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Dino Crisis is set on Lisle Island and you play Regina, a member of SORT (Special Operations Rescue Team), because it wouldn’t be a Capcom game without a made up special unit. Regina, along with your team members Gail and Rick, are sent into the facility to hunt down Dr. Kirk who is a scientist working on a project titled ‘Third Energy”, which is believed to be linked to the production of dangerous weapons. Not long into the mission you find out most people in the facility are dead and the place seems rather empty, which should probably sound familiar for a survival horror game. Rather than the place being infested with a different common nasty, you find it’s dinosaurs that are responsible. So begins a survival tale of finding Dr. Kirk and getting out without becoming dino food. There really is not much to say on the story and it follows a very predictable path, even if you haven’t played other Capcom survival horror games.  Still, if you hunger a more in-depth look at the complete plot, we did a game club on it that you’re welcome to listen to.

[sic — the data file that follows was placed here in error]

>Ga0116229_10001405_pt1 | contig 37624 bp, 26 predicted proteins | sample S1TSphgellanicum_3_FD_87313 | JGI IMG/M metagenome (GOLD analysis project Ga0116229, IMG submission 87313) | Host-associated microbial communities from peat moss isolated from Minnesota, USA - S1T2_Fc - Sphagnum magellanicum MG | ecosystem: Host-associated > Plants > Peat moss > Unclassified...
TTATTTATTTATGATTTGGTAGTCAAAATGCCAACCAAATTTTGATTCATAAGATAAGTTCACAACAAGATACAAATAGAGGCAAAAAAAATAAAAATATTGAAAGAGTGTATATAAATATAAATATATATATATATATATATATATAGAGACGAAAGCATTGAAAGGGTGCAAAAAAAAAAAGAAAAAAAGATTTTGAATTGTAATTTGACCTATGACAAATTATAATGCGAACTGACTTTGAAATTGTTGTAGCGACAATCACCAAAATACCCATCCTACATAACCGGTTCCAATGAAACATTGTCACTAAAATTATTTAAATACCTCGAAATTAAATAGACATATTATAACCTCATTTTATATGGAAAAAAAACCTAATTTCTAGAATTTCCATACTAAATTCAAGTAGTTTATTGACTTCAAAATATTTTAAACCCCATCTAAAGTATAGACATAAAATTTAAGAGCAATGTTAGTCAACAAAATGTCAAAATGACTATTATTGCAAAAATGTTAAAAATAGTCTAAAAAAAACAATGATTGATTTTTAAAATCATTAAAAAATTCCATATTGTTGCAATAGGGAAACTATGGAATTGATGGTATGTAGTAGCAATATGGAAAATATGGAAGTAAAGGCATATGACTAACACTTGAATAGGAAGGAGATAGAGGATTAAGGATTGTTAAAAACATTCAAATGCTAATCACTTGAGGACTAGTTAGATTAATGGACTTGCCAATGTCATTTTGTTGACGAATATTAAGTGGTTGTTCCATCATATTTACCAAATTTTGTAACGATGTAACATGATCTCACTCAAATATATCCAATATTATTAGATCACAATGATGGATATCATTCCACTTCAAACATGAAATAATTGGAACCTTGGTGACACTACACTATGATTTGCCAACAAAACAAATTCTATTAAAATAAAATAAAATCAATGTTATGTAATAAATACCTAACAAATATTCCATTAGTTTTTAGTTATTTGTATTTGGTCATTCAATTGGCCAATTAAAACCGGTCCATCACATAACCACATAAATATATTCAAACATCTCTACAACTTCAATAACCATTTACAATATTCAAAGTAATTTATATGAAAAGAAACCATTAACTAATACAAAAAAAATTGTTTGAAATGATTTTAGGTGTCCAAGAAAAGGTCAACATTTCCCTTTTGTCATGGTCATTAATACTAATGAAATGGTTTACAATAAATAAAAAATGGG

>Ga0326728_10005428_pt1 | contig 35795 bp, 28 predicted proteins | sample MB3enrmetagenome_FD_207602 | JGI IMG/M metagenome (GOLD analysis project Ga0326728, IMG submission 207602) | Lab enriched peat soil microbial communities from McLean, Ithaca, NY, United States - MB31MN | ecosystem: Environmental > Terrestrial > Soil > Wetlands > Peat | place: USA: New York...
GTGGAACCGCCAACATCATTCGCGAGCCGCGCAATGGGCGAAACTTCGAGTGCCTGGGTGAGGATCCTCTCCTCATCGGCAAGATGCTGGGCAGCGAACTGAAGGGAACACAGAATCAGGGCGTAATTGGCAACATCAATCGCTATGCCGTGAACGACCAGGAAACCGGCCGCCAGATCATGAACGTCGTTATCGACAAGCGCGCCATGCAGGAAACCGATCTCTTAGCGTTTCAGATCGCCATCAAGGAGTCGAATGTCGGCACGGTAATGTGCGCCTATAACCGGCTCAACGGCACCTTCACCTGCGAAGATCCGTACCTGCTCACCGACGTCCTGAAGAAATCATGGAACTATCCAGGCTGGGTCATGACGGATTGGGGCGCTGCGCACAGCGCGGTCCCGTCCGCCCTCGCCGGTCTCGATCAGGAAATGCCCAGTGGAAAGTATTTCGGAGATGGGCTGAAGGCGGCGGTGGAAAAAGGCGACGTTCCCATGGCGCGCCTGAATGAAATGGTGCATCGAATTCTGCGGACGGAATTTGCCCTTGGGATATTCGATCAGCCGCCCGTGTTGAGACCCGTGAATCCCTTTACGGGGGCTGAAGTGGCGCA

Dino Crisis is a survival horror game that uses the tank style controls that are really “love it or hate it” by this point. You have limited ammo and health items and are generally expected to run from enemies more than attack them. Dino Crisis does introduce some new mechanics to the mix as well. In this game you can ready your weapon and move at the same time, however when you shoot your weapon you still remain stationary. You can spin 180 degrees on the spot, which is handy for quick escapes in the game. There is also this unique mixing mechanic where you can combine ammo and health items to create special items to enhance your equipment. Another new health item allows you to continue from the room you left off, should you die, basically acting as extra lives without returning to the last room you saved in. This mechanic comes in very handy for some of the frustrating encounters.  This game will, at times, allow you to make decisions on how the story progresses, triggered by the characters Rick and Gail giving you a choice on how to handle a particular situation. It’s a interesting mechanic that encourages more than one playthrough of the game and also helps you see the entire story – if you have any interest, that is.